War of the Rebellion: Serial 039 Page 0209 Chapter XXXVII. THE CHANCELLORSVILLE CAMPAIGN.

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not twenty, only as he and General Wadsworth had told me the night before that my assistant adjutant-general had ordered, stating, of which some of my officers were witnesses at this previous interview, that the movement of crossing with the number of men would be at the discretion of the commanding officer, then understood to be General Wadsworth. On examining the rebel positions with my glass, I said to General Reynolds, "I doubt if there are 50 men there, and there are certainly not 300," to which he appeared to assent, when I added, "You have 15,000." At first General Reynolds thought he would send his men round by the upper bridges to come down and capture that position, and some troops were so ordered to move, but soon halted, and, after my repetition of similar remarks again to General Reynolds, he then directed General Wadsworth to effect the crossing, which was done very shortly after. This was betwewen 9 and 10 a. m. As soon as I saw the preparations fairly made for crossing, I went down and directed the pushing on the pontoon equipage and a few pontoons then in the field near the road, which Lieutenant-Colonel Pettes informed me had been brought back by the alarmed teamsters when the firing broke out. And the men drawing the wagons down and unloading them rapidly, as the lodgment had been effected by General Wadsworth, the bridges were commenced at once at about 10.15 o'clock, and by 12 o'clock they were both completed and troops crossing, as Lieutenant-Colonel Pettes has stated to me, I having left about five minutes previously to go to General Hooker, as directed.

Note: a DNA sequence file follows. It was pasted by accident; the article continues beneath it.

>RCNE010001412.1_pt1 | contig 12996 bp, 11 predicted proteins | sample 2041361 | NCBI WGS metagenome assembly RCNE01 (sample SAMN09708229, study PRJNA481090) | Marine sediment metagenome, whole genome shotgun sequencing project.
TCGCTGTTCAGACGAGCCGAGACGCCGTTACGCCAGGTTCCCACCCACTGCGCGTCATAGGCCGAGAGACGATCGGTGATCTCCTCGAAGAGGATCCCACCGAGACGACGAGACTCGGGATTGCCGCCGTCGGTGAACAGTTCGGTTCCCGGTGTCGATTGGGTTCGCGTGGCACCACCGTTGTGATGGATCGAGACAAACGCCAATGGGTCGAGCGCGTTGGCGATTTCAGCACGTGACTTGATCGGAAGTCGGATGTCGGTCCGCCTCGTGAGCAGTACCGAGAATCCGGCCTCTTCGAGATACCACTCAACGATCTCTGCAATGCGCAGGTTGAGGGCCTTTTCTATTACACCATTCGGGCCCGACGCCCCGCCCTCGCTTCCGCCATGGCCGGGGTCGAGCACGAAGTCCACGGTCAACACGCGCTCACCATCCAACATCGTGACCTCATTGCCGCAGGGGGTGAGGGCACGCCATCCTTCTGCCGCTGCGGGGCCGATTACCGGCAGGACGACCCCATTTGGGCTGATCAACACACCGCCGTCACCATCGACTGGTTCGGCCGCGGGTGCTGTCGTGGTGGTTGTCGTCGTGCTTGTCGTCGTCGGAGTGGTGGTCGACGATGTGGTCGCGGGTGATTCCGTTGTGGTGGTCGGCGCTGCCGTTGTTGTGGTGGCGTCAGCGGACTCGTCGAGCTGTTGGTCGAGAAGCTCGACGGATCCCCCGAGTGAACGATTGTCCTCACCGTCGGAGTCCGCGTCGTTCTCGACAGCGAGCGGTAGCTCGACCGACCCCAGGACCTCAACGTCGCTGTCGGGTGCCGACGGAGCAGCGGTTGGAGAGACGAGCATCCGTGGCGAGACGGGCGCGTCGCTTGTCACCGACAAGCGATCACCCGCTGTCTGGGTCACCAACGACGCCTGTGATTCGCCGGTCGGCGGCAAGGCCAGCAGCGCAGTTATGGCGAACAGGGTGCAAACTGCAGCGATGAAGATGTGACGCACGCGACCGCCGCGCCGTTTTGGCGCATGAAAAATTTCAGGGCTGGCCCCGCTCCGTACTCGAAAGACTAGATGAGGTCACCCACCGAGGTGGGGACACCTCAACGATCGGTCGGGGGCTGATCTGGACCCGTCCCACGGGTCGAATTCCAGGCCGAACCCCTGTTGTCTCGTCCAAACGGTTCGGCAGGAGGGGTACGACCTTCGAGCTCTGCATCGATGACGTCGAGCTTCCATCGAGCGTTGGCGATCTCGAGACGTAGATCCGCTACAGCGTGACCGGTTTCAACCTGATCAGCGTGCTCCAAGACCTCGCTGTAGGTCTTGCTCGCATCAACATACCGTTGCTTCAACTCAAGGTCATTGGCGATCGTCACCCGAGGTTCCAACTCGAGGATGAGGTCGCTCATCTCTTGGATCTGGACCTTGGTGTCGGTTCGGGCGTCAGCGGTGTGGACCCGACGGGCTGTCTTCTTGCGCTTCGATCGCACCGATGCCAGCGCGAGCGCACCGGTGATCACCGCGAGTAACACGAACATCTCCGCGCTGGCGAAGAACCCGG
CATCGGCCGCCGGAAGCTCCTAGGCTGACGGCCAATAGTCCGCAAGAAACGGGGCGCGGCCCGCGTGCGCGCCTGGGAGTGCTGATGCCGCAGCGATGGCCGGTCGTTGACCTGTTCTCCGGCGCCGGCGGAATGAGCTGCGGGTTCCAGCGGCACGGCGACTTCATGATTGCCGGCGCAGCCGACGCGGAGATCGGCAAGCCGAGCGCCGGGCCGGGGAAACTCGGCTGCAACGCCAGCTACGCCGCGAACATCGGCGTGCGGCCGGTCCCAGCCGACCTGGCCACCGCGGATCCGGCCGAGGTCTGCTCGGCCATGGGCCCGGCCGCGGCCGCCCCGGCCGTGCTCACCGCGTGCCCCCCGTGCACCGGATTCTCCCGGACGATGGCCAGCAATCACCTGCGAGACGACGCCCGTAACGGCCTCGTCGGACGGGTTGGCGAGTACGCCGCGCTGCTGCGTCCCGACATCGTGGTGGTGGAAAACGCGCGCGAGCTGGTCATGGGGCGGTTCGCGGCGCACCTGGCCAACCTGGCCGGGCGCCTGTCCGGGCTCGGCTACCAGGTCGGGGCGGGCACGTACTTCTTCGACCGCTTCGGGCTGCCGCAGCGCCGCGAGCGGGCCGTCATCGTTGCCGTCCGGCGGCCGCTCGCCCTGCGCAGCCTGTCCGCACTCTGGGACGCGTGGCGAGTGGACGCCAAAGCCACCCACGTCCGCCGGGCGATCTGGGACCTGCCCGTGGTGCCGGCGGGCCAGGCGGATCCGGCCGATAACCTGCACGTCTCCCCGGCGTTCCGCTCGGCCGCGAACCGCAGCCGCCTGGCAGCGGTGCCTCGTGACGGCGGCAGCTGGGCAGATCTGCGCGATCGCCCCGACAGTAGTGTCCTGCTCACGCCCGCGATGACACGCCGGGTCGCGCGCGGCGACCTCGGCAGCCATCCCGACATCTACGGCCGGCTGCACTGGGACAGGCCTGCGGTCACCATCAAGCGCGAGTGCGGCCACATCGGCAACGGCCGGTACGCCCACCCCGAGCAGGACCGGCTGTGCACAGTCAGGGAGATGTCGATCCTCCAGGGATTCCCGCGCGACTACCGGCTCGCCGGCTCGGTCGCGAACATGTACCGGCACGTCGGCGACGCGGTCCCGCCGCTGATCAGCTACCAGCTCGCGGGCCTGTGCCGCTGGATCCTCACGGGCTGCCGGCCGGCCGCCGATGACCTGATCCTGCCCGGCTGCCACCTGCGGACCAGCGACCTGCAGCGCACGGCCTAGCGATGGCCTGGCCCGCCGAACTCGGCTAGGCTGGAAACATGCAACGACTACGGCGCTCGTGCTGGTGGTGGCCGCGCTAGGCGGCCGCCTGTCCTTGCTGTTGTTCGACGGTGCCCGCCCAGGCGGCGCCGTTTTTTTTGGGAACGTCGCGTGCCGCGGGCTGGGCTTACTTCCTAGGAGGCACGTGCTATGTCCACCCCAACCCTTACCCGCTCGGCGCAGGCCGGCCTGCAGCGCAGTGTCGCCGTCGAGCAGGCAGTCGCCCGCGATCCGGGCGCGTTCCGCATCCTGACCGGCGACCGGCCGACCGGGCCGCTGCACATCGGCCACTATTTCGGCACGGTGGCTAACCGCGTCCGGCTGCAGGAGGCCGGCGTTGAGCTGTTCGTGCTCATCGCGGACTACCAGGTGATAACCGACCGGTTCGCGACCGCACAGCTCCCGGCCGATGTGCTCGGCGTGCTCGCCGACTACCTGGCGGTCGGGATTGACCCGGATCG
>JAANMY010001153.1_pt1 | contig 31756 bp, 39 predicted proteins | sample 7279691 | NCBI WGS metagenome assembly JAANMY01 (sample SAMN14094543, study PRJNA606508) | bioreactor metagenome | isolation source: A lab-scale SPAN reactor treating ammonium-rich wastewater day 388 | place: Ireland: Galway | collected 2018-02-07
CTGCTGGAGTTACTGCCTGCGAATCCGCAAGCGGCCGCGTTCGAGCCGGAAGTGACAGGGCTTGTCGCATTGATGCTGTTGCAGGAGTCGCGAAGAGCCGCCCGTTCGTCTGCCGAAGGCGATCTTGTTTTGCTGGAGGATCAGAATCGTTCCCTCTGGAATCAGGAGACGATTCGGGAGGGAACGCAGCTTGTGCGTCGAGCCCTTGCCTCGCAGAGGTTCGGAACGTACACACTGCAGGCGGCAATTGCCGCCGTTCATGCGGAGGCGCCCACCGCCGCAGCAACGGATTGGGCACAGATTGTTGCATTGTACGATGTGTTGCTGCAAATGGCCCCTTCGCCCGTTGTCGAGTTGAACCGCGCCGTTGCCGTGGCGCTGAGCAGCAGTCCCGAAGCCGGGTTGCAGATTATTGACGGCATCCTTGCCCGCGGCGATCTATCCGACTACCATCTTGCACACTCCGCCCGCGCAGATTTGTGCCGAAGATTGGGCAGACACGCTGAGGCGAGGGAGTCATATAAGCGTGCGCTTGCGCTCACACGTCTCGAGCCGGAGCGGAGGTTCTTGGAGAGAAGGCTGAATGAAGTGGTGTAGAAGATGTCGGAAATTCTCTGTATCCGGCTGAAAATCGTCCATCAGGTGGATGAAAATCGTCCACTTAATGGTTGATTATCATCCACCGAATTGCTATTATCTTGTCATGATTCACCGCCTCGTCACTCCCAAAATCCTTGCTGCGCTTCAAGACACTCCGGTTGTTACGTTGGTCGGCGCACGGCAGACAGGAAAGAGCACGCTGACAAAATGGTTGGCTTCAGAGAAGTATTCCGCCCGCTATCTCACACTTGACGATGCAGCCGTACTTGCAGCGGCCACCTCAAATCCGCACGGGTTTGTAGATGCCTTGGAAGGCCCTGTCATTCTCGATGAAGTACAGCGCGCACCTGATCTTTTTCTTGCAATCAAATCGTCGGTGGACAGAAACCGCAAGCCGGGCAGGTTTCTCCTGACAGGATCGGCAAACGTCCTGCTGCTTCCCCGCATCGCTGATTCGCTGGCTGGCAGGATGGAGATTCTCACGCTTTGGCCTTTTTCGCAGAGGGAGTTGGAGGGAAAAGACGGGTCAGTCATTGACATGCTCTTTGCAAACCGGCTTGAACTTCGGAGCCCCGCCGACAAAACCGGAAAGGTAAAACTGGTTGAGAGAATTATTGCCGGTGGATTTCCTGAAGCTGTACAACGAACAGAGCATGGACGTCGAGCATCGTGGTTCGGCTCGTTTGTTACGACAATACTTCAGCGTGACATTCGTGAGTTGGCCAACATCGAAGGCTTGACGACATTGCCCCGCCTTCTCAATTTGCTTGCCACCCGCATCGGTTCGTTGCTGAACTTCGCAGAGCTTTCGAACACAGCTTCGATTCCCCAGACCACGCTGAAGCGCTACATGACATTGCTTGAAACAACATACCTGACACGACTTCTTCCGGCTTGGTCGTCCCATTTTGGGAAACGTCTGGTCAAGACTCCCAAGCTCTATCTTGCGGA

The report of Lieutenant-Colonel Pettes, a copy of which is herewith respectful submitted, * shows that after I had left Generals Reynolds and Wadsworth, at 11.30 p. m. of the 28th, some of the boats were carried part way to the river by hand, and that then General Wadsworth ordered them to reload the pontoons on the trucks to take them down by the teams. The redistribution of the balks on different wagons, as necessary to protect the boats, and the finding of the teams of the unloaded boats ordered to be sent out of the way, and finding the different boats scattered along the road in the night, must alone have unavoidably caused great delay, as Lieutenant-Colonel Pettes states. Notwithstanding this, the boats for some 1,200 men were ready in the water by 4.30 o'clock, and reported to General Wadsworth, and with my oarsmen in them, but no men were at hand to enter them for crossing; there being thus a failure of what I had considered vital to the whole affair, and that I had directed Lieutenant-Colonel Pettes to ask for, and that I requested at my last previous interview with Generals Reynolds and Wadsworth - that the crossing squads of about 60 each should be detailed for and attached to and accompany each boat down from the edge of the woods.

This failure, with the countermand of my orders about carrying boats by hand, was, in my opinion, the cause of the delay in crossing and laying of the bridges at the hours directed at the lower point, and, as I have stated, at the upper crossings, though a large portion of the boats were down at the water's edge in very good time, or soon after 1 a. m. The failure of the crossing squads to be ready with the boats to cross, as repeatedly asked for previously by me, together with the want of an officer of rank to direct the combinations of the operations, as previously stated by me, were the causes of the delay at this crossing. I can only say that everything that all my forethought could devise and my untiring vigilance could execute, without one particle of sleep for

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* Not found.

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14 R R - VOL XXV, PT I